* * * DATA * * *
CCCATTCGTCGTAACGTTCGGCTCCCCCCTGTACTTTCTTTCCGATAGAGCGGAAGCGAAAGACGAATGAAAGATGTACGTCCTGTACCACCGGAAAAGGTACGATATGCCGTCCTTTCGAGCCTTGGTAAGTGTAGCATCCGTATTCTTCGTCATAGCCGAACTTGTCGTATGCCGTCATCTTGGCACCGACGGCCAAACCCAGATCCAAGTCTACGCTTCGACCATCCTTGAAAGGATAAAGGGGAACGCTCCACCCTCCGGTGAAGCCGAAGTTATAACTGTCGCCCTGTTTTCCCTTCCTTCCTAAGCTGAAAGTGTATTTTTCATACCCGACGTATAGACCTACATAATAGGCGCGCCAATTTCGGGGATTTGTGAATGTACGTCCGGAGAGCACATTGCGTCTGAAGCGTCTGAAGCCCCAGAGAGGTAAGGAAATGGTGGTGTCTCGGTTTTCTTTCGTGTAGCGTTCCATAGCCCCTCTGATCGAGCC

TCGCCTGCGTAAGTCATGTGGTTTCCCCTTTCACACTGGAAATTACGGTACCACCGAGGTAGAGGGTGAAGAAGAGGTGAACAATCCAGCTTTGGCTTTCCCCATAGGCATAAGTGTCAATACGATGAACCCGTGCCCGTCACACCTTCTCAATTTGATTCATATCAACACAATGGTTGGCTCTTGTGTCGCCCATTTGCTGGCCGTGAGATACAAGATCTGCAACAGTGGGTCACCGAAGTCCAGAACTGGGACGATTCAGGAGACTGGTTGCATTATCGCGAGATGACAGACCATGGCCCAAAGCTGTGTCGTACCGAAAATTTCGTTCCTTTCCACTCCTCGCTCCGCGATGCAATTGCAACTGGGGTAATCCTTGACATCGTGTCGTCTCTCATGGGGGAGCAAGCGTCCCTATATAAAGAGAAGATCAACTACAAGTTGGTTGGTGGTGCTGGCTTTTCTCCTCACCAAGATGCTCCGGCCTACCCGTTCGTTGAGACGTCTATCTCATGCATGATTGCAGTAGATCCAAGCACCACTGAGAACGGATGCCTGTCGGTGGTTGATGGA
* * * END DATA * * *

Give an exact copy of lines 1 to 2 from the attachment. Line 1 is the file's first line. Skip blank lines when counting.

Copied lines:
CCCATTCGTCGTAACGTTCGGCTCCCCCCTGTACTTTCTTTCCGATAGAGCGGAAGCGAAAGACGAATGAAAGATGTACGTCCTGTACCACCGGAAAAGGTACGATATGCCGTCCTTTCGAGCCTTGGTAAGTGTAGCATCCGTATTCTTCGTCATAGCCGAACTTGTCGTATGCCGTCATCTTGGCACCGACGGCCAAACCCAGATCCAAGTCTACGCTTCGACCATCCTTGAAAGGATAAAGGGGAACGCTCCACCCTCCGGTGAAGCCGAAGTTATAACTGTCGCCCTGTTTTCCCTTCCTTCCTAAGCTGAAAGTGTATTTTTCATACCCGACGTATAGACCTACATAATAGGCGCGCCAATTTCGGGGATTTGTGAATGTACGTCCGGAGAGCACATTGCGTCTGAAGCGTCTGAAGCCCCAGAGAGGTAAGGAAATGGTGGTGTCTCGGTTTTCTTTCGTGTAGCGTTCCATAGCCCCTCTGATCGAGCC

TCGCCTGCGTAAGTCATGTGGTTTCCCCTTTCACACTGGAAATTACGGTACCACCGAGGTAGAGGGTGAAGAAGAGGTGAACAATCCAGCTTTGGCTTTCCCCATAGGCATAAGTGTCAATACGATGAACCCGTGCCCGTCACACCTTCTCAATTTGATTCATATCAACACAATGGTTGGCTCTTGTGTCGCCCATTTGCTGGCCGTGAGATACAAGATCTGCAACAGTGGGTCACCGAAGTCCAGAACTGGGACGATTCAGGAGACTGGTTGCATTATCGCGAGATGACAGACCATGGCCCAAAGCTGTGTCGTACCGAAAATTTCGTTCCTTTCCACTCCTCGCTCCGCGATGCAATTGCAACTGGGGTAATCCTTGACATCGTGTCGTCTCTCATGGGGGAGCAAGCGTCCCTATATAAAGAGAAGATCAACTACAAGTTGGTTGGTGGTGCTGGCTTTTCTCCTCACCAAGATGCTCCGGCCTACCCGTTCGTTGAGACGTCTATCTCATGCATGATTGCAGTAGATCCAAGCACCACTGAGAACGGATGCCTGTCGGTGGTTGATGGA